Why the Numbers on Weight Machines are a Lie?
The following are some reasons why the numbers on weight machines are a lie. Please read carefully and understand them before making your decision whether or not to buy any machine.
1) Machine weights do not represent actual human body weight.
They’re just numbers! And they don’t reflect real human body weight at all!
2) The machines are designed with the sole purpose of increasing the number of reps done on the exercise.
So, what’s the point if it doesn’t measure actual body weight?
3) There is no such thing as “functional” training.
Functional training is simply a fancy way of saying “filler”. It isn’t meant to improve your health or fitness level; it’s merely there to increase your repetitions done so that you’ll get bigger numbers.
4) You can’t tell the difference between a machine and a free weight.
A machine is made of metal, while free weights are made out of wood. Even though both types of equipment have their pros and cons, they’re still two completely different things.
5) Most people believe that machines will make them lose muscle mass because machines don’t allow for proper range of motion (ROM).
However, ROM refers to the angle at which your joints move when performing an action. For example, the elbow joint has a much shorter natural ROM than the hip or knee. That means that your elbow can bend and straighten to a much smaller degree than your hip or knee. Any exercise that requires you to move your joints through its entire range of motion, such as a squat or a pushup, is considered to be a “free weight” exercise. In fact, many people believe that machines are safer on your joints because they force you to keep your muscles “tight” and don’t allow you to use momentum.
This is far from the truth.
How much does each plate weigh on a weight machine?
Most of the weight machines have fixed weight increments. For example, if you are bench pressing using a machine with 225 lbs. (10 x 22.5 lb. plates), then you can add only one 25 lb. plate to each side in order to increase the resistance.
How much does each plate weigh on a cable machine?
Cable machines are more flexible. Normally, the small pulley weights that sit on the floor are used to change the resistance on a cable machine. The most common ones (usually red) are 5 pounds, and there are also 2.5 lb. (yellow) and 1 lb. (green) plates as well.
How many reps can I do if I use a plate from a weight machine?
A plate from a machine is usually used to add only a fixed amount of resistance. For instance, a 25 lb. plate is used for extra resistance when doing bicep curls; you can do between 5 and 10 reps before becoming tired. Most of the time, a plate from a weight machine doesn’t allow you to complete more than 15-20 reps before needing to put the weight down and rest.
How can I increase my reps with a plate from a weight machine?
The fixed amount of resistance allowed by most weight machines may be too little for some people but too much for others. For example, if you are very strong, then you may find that you can do more than 20 reps before becoming tired. On the hand, if you are very weak, then even 5 or 6 reps may be too difficult. If this is the case, you can either increase or decrease the resistance. Since the weight of a plate on a machine does not change, you can add or remove plates in order to adjust the resistance. For example, if you are doing tricep extensions (upper arms) and find that 5 reps is too easy but 10 reps is too difficult, then you may want to try removing one of the 25 lb. plates and adding a 5 lb. plate. This way, you’ll be lifting the same total amount of weight (50 lbs.), but will require more effort to lift it, since it will be a smaller amount of weight at a time.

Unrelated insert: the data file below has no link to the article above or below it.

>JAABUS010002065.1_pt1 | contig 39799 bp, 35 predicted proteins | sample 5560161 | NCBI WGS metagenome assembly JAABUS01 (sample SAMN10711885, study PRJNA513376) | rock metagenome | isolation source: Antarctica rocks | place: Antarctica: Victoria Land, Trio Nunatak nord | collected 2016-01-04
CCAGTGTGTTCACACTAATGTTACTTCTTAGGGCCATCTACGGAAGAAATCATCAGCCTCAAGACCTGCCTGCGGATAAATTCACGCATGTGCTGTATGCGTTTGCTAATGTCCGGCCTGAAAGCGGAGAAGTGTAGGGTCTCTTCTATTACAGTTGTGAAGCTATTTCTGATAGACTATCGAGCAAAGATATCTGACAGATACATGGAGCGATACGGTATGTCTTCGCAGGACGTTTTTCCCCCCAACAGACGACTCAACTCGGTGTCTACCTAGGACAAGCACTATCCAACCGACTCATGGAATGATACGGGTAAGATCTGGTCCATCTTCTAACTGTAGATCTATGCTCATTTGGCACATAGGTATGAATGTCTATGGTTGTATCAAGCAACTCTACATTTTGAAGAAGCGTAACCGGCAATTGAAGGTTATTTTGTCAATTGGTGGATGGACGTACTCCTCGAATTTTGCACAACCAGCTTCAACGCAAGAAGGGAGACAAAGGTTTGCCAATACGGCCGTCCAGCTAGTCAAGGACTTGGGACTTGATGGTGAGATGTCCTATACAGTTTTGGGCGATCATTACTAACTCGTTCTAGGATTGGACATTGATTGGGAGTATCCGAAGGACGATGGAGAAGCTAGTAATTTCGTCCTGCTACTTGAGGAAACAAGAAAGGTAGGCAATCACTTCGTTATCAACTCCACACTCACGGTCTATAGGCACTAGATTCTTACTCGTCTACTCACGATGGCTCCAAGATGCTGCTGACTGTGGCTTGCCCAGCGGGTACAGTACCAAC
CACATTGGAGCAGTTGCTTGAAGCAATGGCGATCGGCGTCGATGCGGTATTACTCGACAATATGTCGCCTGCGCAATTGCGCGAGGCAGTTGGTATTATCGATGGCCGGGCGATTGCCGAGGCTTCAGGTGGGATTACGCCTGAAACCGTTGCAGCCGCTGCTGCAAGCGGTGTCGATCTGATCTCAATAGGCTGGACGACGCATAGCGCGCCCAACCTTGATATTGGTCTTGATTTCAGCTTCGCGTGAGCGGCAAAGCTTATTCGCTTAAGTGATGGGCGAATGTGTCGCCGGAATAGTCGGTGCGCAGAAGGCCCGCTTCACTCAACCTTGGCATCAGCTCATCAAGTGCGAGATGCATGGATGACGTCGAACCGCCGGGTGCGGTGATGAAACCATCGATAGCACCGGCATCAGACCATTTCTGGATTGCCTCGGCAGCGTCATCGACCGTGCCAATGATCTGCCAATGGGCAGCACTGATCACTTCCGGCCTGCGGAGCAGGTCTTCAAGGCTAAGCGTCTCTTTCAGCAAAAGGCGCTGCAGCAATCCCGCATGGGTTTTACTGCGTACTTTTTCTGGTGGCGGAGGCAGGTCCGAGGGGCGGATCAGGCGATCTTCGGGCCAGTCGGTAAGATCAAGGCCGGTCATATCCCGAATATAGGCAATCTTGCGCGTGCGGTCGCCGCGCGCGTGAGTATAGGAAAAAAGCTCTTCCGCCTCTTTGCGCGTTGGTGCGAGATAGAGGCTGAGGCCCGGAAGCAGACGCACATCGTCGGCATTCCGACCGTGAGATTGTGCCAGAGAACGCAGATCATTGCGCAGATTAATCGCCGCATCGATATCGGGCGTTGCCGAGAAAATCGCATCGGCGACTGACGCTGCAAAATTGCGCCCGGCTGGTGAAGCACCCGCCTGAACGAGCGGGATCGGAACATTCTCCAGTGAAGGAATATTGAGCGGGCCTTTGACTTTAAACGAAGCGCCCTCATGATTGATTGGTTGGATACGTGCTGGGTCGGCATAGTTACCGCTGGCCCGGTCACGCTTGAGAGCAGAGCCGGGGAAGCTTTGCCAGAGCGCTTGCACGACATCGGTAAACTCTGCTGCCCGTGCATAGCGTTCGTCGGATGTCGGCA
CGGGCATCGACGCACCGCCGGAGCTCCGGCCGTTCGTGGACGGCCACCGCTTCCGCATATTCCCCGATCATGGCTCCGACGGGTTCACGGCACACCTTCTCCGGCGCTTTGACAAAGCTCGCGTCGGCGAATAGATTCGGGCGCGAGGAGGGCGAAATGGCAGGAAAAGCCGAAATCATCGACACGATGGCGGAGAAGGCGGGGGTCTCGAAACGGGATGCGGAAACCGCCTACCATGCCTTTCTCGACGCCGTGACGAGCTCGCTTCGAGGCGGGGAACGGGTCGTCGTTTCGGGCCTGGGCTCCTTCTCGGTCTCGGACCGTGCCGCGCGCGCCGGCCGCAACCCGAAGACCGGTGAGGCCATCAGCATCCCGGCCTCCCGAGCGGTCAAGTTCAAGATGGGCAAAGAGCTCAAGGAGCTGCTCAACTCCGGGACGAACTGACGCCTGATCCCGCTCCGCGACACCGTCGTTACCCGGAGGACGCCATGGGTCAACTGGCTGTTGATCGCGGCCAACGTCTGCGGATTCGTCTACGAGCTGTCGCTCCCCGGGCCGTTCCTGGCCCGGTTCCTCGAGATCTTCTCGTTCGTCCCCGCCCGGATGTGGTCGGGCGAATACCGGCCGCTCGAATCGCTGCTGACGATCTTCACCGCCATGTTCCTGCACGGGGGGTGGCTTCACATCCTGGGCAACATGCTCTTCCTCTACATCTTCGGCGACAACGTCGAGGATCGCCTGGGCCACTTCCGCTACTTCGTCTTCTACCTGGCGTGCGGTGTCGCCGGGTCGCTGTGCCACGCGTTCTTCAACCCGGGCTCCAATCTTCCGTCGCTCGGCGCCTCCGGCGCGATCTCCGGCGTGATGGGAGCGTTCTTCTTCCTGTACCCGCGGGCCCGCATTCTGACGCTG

What are the disadvantages of using weight machines?
Weight machines eliminate the use of core muscles.
When you use a machine, your body leans in a certain position in order for you to stay balanced and keep your body safe. This leaning position, although safe, eliminates the use of certain muscles that would otherwise help you maintain your balance. As a result, the muscles that should be helping you balance are not being used and become lazy. The more you use a machine, the lazier these muscles become, and the more they decrease in size and strength. On the other hand, when you use free weights, such as dumbbells and barbells, your body must actively try to maintain its balance in order to lift the weight.
This requires the assistance of many of your core muscles. The more you use free weights, the more your core muscles will develop and become stronger.
Using a machine can increase the risk of injury.
Because certain muscles are being eliminated from the movement, using a machine can cause other muscles to overcompensate, becoming overworked and injured. For example, if you use a leg extension machine to work on your quadriceps (front of the thighs), then your hamstring (the muscle on the back of your thighs) will not be working. As a result, your hamstring will become overworked and prone to injury. If you were to do squats, your body would naturally use both your quads and hamstrings, so neither would become overworked or injured.
Machines are always located in the same place and in the same orientation.
Because all machines are aligned in the same way and are fixed in place, your muscles never have to adjust. As a result, your body never has to develop certain muscles in order to maintain balance or to stabilize yourself. This can be disadvantageous if your body is ever required to lift something that is not aligned exactly the same way as the machine, or if it needs to adjust itself in some way in order to complete a lift safely.
What muscles do weight machines use?
There are three types of weight machines: curl bars, selectorized arms, and linkage systems. Each type uses different muscles.
Curl bars are the machines that have handles similar to that of a barbell but with only one line of pin holes. They do not resemble any real world object and are attached to a lifting platform in a way that forces your body into unnatural positions. These machines focus on only a few muscles: bicep, followed by forearm.
Selectorized arms are devices that have a multitude of cables attached to a single bar. Like curl bars, they do not resemble any real-world object and force your body into unnatural positions. These machines focus mostly on your arms with some work for your shoulders.